A report published by Sysdig suggests the types of applications being deployed on Kubernetes clusters along with the number of containers running per host is increasing significantly.
Based on an analysis of 2 million containers using the Sysdig monitoring platform, the report finds the median number of containers per host doubled to 30 from 2018. The report also finds 57% of the clusters monitored by Sysdig run StatefulSets, a tool used to deploy and scale Kubernetes Pods that run stateful applications.
At the same time, the report shows 77% of respondents are using Kubernetes, with 55% having deployed one cluster. Only 16% are running more than six clusters. However, 55% are running more than 10 nodes per cluster, with 51% running more than six distinct Kubernetes Namespace instances per cluster.
Eric Carter, director of product marketing for Sysdig, says the analysis suggests that once an organization stands up a Kubernetes cluster it’s not long before multiple applications are deployed on that cluster. While containers may be ripped and replaced frequently, the analysis also shows most organizations (53%) are making services based on containers available for more than two weeks.
The survey also makes it clear those container environments are highly dynamic. More than half of all containers (52%) are live only for five minutes or less. The number of containers that are alive for 10 seconds or less has doubled to 22% year over year.
Overall, nearly half of all organizations are running fewer than 250 containers. The most widely employed container runtime is Docker (79%), followed by Containerd (18%) and CRI-O (4%). The analysis shows the lighter-weight CRI-O instance of a container runtime optimized for Kubernetes clusters has yet to gain traction.
The report also shows there is a significant difference in approaches organizations are taking to deploying Kubernetes in on-premises environments versus the public cloud. In on-premises environments, the dominant platform is Red Hat OpenShift (43%), followed by instances of Kubernetes that IT organizations have downloaded themselves (34%). On public clouds, the most widely employed instance comes from Amazon Web Services (73%), followed by Google Cloud (19%), Microsoft Azure (14%) and IBM Cloud (5%).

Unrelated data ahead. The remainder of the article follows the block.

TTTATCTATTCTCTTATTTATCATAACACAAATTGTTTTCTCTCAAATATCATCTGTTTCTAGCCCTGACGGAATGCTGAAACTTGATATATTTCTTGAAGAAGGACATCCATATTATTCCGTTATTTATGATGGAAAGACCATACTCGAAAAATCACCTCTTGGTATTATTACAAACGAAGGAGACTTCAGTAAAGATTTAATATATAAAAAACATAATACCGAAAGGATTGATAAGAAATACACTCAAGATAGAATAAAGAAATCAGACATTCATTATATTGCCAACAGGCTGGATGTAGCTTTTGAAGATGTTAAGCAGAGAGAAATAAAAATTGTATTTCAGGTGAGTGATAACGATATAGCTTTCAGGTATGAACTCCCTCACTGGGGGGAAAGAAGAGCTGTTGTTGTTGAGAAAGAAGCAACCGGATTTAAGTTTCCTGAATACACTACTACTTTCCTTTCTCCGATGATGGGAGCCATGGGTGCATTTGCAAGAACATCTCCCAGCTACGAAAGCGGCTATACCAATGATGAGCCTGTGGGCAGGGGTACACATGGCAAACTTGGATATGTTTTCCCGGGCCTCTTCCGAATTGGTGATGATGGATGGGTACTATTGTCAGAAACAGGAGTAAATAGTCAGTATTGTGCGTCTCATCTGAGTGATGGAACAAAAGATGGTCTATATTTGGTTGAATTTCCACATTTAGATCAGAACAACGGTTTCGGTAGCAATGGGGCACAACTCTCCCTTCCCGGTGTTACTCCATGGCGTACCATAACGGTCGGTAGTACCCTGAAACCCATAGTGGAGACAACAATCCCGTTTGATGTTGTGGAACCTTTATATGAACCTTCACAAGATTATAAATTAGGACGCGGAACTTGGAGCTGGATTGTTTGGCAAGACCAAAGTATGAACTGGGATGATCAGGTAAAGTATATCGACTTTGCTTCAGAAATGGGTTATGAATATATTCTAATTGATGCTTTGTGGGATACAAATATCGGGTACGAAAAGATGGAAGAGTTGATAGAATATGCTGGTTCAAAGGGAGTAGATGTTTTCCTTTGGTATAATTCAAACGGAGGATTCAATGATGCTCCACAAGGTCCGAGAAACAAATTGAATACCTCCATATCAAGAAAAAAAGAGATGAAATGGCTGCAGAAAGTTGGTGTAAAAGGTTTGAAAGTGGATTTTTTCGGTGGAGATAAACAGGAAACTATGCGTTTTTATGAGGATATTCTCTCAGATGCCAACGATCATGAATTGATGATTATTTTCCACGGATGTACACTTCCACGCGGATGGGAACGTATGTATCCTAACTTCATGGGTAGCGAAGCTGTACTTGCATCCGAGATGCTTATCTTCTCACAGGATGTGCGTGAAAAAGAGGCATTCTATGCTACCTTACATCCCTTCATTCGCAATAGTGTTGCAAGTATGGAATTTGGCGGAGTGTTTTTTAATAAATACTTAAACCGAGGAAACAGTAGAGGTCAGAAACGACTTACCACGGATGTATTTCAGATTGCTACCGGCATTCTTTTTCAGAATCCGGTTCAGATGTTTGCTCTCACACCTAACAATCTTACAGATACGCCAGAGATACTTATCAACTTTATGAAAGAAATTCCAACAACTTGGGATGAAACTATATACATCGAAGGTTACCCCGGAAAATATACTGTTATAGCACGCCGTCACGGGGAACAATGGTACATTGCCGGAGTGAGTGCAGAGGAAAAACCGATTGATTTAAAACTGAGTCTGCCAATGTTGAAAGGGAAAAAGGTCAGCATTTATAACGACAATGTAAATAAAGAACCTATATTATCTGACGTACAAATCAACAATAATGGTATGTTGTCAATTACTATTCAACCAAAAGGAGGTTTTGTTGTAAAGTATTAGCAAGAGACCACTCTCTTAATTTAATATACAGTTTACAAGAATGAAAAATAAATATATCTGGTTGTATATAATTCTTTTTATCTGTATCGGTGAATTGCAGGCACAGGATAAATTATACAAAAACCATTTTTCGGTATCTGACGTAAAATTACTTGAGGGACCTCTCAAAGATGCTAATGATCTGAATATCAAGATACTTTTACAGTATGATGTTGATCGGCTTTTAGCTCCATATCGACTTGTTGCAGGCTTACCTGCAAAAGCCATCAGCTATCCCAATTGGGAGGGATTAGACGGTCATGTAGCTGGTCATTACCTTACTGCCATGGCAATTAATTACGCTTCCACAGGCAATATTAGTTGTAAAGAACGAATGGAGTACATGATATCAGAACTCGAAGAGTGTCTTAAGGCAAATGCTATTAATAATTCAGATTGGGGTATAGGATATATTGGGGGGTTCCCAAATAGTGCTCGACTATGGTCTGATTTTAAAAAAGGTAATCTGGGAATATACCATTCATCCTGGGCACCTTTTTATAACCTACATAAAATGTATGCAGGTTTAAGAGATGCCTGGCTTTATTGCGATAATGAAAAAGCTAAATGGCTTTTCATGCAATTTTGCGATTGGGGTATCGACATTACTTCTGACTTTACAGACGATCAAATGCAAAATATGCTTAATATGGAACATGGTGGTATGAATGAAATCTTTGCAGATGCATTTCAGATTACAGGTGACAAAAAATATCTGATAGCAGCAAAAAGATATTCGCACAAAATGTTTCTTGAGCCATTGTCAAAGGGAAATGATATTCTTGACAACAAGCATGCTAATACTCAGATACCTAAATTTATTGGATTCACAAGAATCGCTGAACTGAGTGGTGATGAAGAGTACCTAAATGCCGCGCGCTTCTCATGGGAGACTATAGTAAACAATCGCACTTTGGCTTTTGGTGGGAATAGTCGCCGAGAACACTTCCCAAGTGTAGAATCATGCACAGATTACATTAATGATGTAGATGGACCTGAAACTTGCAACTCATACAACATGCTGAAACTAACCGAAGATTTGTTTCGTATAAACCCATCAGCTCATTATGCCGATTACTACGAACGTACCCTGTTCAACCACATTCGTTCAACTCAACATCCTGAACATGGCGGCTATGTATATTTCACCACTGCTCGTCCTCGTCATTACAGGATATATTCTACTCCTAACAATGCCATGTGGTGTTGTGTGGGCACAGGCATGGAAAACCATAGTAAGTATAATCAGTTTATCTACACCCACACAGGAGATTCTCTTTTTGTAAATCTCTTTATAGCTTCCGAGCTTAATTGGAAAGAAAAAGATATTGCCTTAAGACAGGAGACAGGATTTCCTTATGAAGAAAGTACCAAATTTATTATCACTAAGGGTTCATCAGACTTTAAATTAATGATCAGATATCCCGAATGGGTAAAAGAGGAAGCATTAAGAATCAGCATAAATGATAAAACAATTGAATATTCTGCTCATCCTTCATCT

The report also notes there has been a significant increase in reliance on Prometheus, with 46% of organizations now employing the open source monitoring software. As far as alert channels are concerned, the report finds the most widely employed are Slack (37%), PagerDuty (30%) and email (24%).
Finally, in terms of container registries, the report finds Docker is the most widely employed (34%), followed by Google Container Registries (28%) and Quay (14%).
However, the report also notes that 40% of organizations are using container images from public sources. The problem is that of all the images Sysdig scanned over a five-day period, more than half (52%) contained known vulnerabilities. Worse yet, the report also notes most customers have set images to run at root, largely because that’s the default setting.
Put it together and it’s clear a lot of progress is being made in terms of container adoption. However, in terms of security and compliance, some of that progress may actually represent two steps backward.